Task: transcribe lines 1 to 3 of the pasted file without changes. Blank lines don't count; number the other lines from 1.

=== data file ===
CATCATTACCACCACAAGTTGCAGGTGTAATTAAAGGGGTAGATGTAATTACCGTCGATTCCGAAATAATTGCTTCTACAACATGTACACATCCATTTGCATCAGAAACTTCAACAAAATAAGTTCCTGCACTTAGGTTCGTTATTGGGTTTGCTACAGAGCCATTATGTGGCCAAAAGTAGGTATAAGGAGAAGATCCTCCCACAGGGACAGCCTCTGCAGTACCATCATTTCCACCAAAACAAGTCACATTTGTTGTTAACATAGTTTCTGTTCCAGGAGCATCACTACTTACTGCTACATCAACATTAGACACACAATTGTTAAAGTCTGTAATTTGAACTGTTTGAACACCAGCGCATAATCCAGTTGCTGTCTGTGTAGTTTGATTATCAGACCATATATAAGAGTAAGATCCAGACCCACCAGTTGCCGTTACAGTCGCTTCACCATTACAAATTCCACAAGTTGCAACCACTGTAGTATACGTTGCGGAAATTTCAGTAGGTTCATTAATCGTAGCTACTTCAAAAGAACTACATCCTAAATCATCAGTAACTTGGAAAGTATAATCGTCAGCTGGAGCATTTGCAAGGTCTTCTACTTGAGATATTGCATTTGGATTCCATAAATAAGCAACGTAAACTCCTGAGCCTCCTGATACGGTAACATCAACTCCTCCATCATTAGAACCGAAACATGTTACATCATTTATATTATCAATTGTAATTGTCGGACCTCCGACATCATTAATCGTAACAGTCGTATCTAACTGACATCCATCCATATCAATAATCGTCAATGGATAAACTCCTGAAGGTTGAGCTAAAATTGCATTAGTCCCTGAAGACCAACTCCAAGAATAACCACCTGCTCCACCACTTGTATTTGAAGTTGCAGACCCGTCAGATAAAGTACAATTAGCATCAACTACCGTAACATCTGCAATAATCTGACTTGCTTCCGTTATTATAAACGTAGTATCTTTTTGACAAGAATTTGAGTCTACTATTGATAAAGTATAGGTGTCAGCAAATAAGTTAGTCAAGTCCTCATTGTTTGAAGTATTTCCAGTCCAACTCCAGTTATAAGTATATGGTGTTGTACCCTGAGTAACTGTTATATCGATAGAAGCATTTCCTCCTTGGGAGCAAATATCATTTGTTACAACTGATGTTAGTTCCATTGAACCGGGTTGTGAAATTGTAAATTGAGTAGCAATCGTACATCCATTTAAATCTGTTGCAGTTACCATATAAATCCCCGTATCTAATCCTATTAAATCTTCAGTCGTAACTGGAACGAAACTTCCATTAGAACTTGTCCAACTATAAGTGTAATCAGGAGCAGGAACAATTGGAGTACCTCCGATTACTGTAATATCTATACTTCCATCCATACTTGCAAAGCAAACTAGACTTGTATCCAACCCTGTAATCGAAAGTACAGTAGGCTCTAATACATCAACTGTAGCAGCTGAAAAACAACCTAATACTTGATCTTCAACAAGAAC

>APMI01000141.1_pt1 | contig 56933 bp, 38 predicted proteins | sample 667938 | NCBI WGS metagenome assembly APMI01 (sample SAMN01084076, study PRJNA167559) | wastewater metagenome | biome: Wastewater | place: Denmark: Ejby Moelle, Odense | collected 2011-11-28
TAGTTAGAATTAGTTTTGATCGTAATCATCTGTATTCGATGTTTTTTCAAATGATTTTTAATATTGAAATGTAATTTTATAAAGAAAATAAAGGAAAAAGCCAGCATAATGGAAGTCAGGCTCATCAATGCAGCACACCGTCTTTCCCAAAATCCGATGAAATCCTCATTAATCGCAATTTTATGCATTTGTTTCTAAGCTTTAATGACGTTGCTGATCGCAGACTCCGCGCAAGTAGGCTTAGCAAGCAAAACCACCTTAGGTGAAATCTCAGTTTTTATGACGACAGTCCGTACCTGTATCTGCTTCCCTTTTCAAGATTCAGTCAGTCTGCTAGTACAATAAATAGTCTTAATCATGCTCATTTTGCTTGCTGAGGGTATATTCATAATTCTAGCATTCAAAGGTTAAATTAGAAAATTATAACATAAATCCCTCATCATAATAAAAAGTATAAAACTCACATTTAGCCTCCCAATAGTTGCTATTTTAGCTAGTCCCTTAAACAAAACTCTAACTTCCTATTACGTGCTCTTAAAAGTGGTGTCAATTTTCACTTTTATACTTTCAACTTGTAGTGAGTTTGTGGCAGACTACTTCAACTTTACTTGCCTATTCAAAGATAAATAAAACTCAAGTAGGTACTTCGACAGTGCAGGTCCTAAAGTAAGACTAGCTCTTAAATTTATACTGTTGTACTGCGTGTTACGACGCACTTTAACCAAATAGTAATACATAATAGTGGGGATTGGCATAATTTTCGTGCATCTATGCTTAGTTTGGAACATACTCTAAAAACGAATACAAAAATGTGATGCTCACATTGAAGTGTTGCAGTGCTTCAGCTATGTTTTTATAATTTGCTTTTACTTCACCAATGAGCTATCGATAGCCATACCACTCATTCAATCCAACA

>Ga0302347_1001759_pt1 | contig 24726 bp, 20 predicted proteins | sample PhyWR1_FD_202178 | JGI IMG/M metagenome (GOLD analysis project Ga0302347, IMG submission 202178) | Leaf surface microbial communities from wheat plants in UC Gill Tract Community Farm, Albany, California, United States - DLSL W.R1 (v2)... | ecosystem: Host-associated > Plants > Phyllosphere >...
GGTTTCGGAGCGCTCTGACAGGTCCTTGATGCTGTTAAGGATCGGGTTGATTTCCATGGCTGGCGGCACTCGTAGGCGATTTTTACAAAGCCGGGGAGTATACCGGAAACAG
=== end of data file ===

CATCATTACCACCACAAGTTGCAGGTGTAATTAAAGGGGTAGATGTAATTACCGTCGATTCCGAAATAATTGCTTCTACAACATGTACACATCCATTTGCATCAGAAACTTCAACAAAATAAGTTCCTGCACTTAGGTTCGTTATTGGGTTTGCTACAGAGCCATTATGTGGCCAAAAGTAGGTATAAGGAGAAGATCCTCCCACAGGGACAGCCTCTGCAGTACCATCATTTCCACCAAAACAAGTCACATTTGTTGTTAACATAGTTTCTGTTCCAGGAGCATCACTACTTACTGCTACATCAACATTAGACACACAATTGTTAAAGTCTGTAATTTGAACTGTTTGAACACCAGCGCATAATCCAGTTGCTGTCTGTGTAGTTTGATTATCAGACCATATATAAGAGTAAGATCCAGACCCACCAGTTGCCGTTACAGTCGCTTCACCATTACAAATTCCACAAGTTGCAACCACTGTAGTATACGTTGCGGAAATTTCAGTAGGTTCATTAATCGTAGCTACTTCAAAAGAACTACATCCTAAATCATCAGTAACTTGGAAAGTATAATCGTCAGCTGGAGCATTTGCAAGGTCTTCTACTTGAGATATTGCATTTGGATTCCATAAATAAGCAACGTAAACTCCTGAGCCTCCTGATACGGTAACATCAACTCCTCCATCATTAGAACCGAAACATGTTACATCATTTATATTATCAATTGTAATTGTCGGACCTCCGACATCATTAATCGTAACAGTCGTATCTAACTGACATCCATCCATATCAATAATCGTCAATGGATAAACTCCTGAAGGTTGAGCTAAAATTGCATTAGTCCCTGAAGACCAACTCCAAGAATAACCACCTGCTCCACCACTTGTATTTGAAGTTGCAGACCCGTCAGATAAAGTACAATTAGCATCAACTACCGTAACATCTGCAATAATCTGACTTGCTTCCGTTATTATAAACGTAGTATCTTTTTGACAAGAATTTGAGTCTACTATTGATAAAGTATAGGTGTCAGCAAATAAGTTAGTCAAGTCCTCATTGTTTGAAGTATTTCCAGTCCAACTCCAGTTATAAGTATATGGTGTTGTACCCTGAGTAACTGTTATATCGATAGAAGCATTTCCTCCTTGGGAGCAAATATCATTTGTTACAACTGATGTTAGTTCCATTGAACCGGGTTGTGAAATTGTAAATTGAGTAGCAATCGTACATCCATTTAAATCTGTTGCAGTTACCATATAAATCCCCGTATCTAATCCTATTAAATCTTCAGTCGTAACTGGAACGAAACTTCCATTAGAACTTGTCCAACTATAAGTGTAATCAGGAGCAGGAACAATTGGAGTACCTCCGATTACTGTAATATCTATACTTCCATCCATACTTGCAAAGCAAACTAGACTTGTATCCAACCCTGTAATCGAAAGTACAGTAGGCTCTAATACATCAACTGTAGCAGCTGAAAAACAACCTAATACTTGATCTTCAACAAGAAC

>APMI01000141.1_pt1 | contig 56933 bp, 38 predicted proteins | sample 667938 | NCBI WGS metagenome assembly APMI01 (sample SAMN01084076, study PRJNA167559) | wastewater metagenome | biome: Wastewater | place: Denmark: Ejby Moelle, Odense | collected 2011-11-28
TAGTTAGAATTAGTTTTGATCGTAATCATCTGTATTCGATGTTTTTTCAAATGATTTTTAATATTGAAATGTAATTTTATAAAGAAAATAAAGGAAAAAGCCAGCATAATGGAAGTCAGGCTCATCAATGCAGCACACCGTCTTTCCCAAAATCCGATGAAATCCTCATTAATCGCAATTTTATGCATTTGTTTCTAAGCTTTAATGACGTTGCTGATCGCAGACTCCGCGCAAGTAGGCTTAGCAAGCAAAACCACCTTAGGTGAAATCTCAGTTTTTATGACGACAGTCCGTACCTGTATCTGCTTCCCTTTTCAAGATTCAGTCAGTCTGCTAGTACAATAAATAGTCTTAATCATGCTCATTTTGCTTGCTGAGGGTATATTCATAATTCTAGCATTCAAAGGTTAAATTAGAAAATTATAACATAAATCCCTCATCATAATAAAAAGTATAAAACTCACATTTAGCCTCCCAATAGTTGCTATTTTAGCTAGTCCCTTAAACAAAACTCTAACTTCCTATTACGTGCTCTTAAAAGTGGTGTCAATTTTCACTTTTATACTTTCAACTTGTAGTGAGTTTGTGGCAGACTACTTCAACTTTACTTGCCTATTCAAAGATAAATAAAACTCAAGTAGGTACTTCGACAGTGCAGGTCCTAAAGTAAGACTAGCTCTTAAATTTATACTGTTGTACTGCGTGTTACGACGCACTTTAACCAAATAGTAATACATAATAGTGGGGATTGGCATAATTTTCGTGCATCTATGCTTAGTTTGGAACATACTCTAAAAACGAATACAAAAATGTGATGCTCACATTGAAGTGTTGCAGTGCTTCAGCTATGTTTTTATAATTTGCTTTTACTTCACCAATGAGCTATCGATAGCCATACCACTCATTCAATCCAACA